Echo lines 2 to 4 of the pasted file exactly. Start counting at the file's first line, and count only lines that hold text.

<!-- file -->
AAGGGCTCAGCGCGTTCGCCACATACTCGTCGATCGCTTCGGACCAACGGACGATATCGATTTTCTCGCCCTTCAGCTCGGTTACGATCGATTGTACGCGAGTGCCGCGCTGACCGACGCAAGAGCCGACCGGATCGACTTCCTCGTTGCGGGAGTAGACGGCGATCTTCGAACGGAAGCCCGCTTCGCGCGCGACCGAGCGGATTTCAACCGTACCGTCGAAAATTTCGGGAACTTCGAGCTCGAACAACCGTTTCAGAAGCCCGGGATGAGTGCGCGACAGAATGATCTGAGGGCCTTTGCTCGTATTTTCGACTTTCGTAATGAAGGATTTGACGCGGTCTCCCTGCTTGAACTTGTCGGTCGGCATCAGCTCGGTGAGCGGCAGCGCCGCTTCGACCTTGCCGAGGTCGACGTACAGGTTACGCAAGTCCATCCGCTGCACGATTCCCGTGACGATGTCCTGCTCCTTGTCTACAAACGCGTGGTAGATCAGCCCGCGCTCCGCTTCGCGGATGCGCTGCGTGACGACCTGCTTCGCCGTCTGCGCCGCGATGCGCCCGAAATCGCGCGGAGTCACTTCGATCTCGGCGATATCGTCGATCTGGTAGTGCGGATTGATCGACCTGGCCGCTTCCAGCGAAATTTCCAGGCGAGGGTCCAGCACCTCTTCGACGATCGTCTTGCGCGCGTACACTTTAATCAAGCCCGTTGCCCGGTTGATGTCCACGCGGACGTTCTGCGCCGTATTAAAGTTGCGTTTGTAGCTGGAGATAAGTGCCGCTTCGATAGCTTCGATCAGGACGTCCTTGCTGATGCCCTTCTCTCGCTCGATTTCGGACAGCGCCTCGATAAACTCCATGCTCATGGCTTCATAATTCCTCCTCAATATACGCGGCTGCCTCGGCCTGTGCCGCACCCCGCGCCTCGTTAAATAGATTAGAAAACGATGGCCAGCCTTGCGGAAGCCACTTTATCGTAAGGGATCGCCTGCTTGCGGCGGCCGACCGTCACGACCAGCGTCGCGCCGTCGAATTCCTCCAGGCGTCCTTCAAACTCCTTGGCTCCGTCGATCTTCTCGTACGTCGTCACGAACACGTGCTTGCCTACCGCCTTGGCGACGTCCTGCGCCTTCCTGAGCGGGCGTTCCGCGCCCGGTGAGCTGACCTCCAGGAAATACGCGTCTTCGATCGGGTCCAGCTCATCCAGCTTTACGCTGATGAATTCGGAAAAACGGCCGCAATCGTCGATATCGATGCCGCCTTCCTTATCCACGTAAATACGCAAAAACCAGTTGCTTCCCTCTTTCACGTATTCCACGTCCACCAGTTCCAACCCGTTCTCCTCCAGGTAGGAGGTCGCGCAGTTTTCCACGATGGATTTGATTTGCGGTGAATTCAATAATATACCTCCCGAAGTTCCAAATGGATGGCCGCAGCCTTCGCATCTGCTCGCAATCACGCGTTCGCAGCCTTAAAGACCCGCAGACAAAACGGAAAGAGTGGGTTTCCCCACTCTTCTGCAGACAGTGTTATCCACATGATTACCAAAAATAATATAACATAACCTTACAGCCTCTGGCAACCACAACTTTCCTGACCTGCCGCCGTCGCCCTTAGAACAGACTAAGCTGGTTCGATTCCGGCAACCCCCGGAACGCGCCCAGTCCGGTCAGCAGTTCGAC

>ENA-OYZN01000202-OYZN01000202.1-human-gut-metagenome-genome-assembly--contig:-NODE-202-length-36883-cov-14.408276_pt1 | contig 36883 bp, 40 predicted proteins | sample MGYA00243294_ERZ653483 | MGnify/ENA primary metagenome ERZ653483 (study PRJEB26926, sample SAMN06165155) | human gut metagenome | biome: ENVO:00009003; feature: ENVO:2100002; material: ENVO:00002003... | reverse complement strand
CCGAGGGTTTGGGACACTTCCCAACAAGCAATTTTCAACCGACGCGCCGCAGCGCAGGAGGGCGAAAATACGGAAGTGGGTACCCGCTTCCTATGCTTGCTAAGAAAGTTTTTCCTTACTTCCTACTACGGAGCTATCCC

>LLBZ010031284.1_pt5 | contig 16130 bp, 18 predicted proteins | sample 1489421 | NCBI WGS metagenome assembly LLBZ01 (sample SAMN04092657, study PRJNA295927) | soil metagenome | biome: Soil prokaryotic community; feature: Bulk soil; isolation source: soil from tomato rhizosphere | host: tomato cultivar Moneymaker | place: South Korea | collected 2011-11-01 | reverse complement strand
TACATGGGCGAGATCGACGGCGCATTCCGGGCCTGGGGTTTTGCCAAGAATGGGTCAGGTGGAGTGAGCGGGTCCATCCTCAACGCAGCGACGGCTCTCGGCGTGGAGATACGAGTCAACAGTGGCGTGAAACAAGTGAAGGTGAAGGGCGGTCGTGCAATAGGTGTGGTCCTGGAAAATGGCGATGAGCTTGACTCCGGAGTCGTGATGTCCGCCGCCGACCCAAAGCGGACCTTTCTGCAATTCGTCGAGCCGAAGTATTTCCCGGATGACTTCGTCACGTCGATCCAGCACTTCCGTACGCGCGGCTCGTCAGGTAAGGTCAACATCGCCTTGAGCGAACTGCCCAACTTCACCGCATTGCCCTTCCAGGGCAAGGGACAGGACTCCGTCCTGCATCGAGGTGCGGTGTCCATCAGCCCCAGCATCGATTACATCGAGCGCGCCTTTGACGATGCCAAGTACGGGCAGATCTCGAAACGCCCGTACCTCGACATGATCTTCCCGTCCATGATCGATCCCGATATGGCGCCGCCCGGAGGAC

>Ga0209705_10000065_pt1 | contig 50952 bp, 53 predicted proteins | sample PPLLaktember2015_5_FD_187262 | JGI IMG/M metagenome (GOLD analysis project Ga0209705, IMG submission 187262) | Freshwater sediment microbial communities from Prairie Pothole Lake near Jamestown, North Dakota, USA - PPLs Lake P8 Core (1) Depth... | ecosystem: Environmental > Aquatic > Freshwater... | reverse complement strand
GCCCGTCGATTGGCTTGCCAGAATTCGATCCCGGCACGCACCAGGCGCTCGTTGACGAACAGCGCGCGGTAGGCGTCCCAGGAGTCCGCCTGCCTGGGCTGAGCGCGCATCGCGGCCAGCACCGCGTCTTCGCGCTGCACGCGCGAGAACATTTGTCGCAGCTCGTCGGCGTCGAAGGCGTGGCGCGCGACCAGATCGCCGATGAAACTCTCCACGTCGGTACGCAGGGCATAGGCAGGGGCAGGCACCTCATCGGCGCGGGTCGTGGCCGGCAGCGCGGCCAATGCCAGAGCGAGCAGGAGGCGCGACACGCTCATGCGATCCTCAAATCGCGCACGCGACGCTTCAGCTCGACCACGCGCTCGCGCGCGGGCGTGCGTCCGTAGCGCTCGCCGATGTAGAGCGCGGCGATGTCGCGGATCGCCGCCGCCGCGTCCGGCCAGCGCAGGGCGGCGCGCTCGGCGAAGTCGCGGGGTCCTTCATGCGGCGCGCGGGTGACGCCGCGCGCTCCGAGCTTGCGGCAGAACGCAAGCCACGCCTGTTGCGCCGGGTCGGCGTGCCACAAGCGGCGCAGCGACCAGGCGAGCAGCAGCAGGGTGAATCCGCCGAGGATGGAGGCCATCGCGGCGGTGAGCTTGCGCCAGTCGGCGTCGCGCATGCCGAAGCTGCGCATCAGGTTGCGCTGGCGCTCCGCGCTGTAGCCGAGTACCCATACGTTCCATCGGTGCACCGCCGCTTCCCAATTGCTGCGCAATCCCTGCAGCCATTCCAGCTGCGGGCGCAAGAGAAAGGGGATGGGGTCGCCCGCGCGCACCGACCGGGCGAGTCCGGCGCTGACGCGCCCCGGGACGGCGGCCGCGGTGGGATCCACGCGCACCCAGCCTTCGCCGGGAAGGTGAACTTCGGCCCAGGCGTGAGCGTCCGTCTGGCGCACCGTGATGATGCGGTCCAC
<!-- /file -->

>ENA-OYZN01000202-OYZN01000202.1-human-gut-metagenome-genome-assembly--contig:-NODE-202-length-36883-cov-14.408276_pt1 | contig 36883 bp, 40 predicted proteins | sample MGYA00243294_ERZ653483 | MGnify/ENA primary metagenome ERZ653483 (study PRJEB26926, sample SAMN06165155) | human gut metagenome | biome: ENVO:00009003; feature: ENVO:2100002; material: ENVO:00002003... | reverse complement strand
CCGAGGGTTTGGGACACTTCCCAACAAGCAATTTTCAACCGACGCGCCGCAGCGCAGGAGGGCGAAAATACGGAAGTGGGTACCCGCTTCCTATGCTTGCTAAGAAAGTTTTTCCTTACTTCCTACTACGGAGCTATCCC

>LLBZ010031284.1_pt5 | contig 16130 bp, 18 predicted proteins | sample 1489421 | NCBI WGS metagenome assembly LLBZ01 (sample SAMN04092657, study PRJNA295927) | soil metagenome | biome: Soil prokaryotic community; feature: Bulk soil; isolation source: soil from tomato rhizosphere | host: tomato cultivar Moneymaker | place: South Korea | collected 2011-11-01 | reverse complement strand